Here in our beloved continent, South Africa is perhaps the most clued-in economy in terms of how they have fashioned a multi-layered approach to film investment, financing and out-of-country marketing and promotion of their film industry.
The South African government smartly identified the film industry as a sector with excellent potential for growth, and a catalyst for both direct and indirect employment of people from different sectors of the economy. And they have reaped great rewards financially. Their film and television industry contributes around R3.5-billion a year to the country’s economy, according to a 2013 study conducted by the National Film and Video Foundation, an agency of the SA Department of Arts and Culture.

The South African film and television industry contributes around R3.5-billion a year to the country’s economy, according to a 2013 study conducted by the National Film and Video Foundation, an agency of the Department of Arts and Culture.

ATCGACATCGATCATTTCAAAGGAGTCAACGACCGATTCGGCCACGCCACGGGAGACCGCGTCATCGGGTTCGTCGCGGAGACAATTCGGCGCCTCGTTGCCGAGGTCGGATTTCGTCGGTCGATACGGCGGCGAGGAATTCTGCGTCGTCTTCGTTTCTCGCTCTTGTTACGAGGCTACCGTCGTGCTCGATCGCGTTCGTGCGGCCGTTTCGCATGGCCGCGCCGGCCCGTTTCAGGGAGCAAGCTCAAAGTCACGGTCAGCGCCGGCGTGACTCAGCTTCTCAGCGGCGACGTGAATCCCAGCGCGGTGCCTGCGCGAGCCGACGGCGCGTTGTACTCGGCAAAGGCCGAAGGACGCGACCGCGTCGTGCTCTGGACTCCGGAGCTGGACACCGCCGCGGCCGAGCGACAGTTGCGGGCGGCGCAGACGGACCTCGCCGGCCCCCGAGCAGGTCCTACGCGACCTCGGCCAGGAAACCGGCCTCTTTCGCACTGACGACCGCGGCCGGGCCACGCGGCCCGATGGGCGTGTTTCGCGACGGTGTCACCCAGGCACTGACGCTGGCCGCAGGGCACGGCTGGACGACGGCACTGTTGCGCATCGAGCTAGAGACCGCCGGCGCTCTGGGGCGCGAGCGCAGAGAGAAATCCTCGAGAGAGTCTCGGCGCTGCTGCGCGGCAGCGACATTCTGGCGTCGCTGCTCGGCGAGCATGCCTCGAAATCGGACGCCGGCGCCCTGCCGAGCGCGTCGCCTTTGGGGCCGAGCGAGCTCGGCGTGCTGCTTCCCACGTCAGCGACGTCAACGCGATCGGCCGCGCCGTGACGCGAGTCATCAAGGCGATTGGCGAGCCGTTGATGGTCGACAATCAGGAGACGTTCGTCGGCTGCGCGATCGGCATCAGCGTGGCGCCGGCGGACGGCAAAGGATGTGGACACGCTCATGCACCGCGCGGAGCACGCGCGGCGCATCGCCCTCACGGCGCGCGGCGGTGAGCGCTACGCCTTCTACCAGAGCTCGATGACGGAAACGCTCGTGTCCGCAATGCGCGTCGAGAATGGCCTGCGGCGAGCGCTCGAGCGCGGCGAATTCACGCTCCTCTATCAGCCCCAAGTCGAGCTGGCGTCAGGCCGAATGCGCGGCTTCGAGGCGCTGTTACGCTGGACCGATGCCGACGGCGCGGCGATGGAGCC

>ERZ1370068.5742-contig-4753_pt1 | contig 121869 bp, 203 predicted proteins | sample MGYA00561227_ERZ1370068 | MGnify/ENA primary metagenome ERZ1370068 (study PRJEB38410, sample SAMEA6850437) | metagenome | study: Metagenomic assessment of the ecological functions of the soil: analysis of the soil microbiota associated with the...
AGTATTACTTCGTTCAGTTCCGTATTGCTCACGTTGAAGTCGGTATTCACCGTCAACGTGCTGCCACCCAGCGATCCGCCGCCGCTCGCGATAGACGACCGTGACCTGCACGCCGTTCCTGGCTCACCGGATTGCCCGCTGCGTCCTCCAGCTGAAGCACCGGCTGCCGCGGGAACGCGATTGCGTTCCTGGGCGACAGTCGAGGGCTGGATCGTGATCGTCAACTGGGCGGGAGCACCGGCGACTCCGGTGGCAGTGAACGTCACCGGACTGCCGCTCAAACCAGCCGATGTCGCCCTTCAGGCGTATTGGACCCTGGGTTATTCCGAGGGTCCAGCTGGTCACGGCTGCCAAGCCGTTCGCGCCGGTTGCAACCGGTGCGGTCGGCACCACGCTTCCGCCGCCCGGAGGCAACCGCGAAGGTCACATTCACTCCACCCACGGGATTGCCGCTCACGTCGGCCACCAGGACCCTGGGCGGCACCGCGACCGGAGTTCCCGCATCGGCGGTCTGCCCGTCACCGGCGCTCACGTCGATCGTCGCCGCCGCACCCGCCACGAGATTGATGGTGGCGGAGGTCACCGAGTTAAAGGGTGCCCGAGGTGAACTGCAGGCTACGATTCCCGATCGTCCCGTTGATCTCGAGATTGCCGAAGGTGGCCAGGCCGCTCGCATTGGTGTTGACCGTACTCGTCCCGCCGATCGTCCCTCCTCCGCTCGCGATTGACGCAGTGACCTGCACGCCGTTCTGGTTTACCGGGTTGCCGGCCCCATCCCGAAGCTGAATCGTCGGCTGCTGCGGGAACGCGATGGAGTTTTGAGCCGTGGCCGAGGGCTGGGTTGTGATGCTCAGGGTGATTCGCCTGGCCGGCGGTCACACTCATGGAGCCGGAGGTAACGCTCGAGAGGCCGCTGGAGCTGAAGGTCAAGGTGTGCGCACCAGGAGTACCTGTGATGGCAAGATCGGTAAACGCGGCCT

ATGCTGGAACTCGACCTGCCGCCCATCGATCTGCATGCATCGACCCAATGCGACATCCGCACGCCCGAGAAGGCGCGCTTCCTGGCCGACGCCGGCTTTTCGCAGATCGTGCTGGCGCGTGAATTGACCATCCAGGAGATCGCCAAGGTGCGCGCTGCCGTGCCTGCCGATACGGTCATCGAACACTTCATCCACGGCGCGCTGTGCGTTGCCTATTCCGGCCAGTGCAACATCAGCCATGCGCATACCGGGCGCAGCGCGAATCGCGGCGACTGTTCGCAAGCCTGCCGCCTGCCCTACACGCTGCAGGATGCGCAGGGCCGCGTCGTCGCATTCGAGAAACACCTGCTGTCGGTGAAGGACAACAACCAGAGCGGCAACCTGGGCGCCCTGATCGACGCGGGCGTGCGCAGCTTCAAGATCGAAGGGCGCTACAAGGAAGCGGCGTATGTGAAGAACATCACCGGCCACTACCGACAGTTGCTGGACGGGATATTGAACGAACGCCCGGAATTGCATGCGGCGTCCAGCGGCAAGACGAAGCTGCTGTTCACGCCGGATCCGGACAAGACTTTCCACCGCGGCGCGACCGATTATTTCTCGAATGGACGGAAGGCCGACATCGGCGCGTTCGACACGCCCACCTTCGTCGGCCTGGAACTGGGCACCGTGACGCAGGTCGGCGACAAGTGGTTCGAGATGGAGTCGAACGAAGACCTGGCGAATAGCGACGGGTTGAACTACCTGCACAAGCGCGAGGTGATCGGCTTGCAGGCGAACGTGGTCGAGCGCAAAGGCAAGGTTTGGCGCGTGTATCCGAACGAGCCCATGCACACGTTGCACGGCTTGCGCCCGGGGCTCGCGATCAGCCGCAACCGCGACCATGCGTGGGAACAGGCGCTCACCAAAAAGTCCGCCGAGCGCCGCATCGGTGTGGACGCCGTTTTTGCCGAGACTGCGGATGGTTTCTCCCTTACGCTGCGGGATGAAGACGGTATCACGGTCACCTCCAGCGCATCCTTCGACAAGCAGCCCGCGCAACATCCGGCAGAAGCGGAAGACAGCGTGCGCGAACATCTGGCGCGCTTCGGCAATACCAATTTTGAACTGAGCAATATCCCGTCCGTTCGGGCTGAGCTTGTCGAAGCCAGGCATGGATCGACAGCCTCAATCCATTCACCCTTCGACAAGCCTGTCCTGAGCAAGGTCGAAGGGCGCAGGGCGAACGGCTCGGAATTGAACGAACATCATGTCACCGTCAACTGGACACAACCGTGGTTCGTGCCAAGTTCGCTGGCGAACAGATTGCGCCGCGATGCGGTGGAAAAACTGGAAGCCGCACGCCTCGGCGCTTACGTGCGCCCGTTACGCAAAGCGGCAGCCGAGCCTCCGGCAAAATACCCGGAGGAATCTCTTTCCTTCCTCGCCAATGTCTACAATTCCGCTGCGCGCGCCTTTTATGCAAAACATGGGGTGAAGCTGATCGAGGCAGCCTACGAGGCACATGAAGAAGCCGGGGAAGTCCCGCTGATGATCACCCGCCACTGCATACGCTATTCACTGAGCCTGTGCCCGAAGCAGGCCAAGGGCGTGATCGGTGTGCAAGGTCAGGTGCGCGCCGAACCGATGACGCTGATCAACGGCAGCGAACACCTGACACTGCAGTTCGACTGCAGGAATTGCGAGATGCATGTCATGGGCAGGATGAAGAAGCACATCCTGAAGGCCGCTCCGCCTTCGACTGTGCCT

In 1995, when the country first became a viable location venue for movie and television production, the industry employed around 4,000 people. Today this has grown to around 25,000 people. The benefits of a proper investment in the film industry are clear, especially when it comes to bringing in foreign exchange. Co-productions with international companies especially result in the direct investment of millions of dollars into the economy.

But the underlying intelligence for urgent and deliberate structural investment in the film industry by government goes beyond its economic value. It is about its cultural relevance. Many Western countries are consciously (re)positioning perspectives about their identity and are creating imageries and images that attracts favourable reviews to their civility in the comity of nations. Much more than any other continent in the World, Africa has suffered greatly from the global information order that is skewed towards negative branding of the African experience.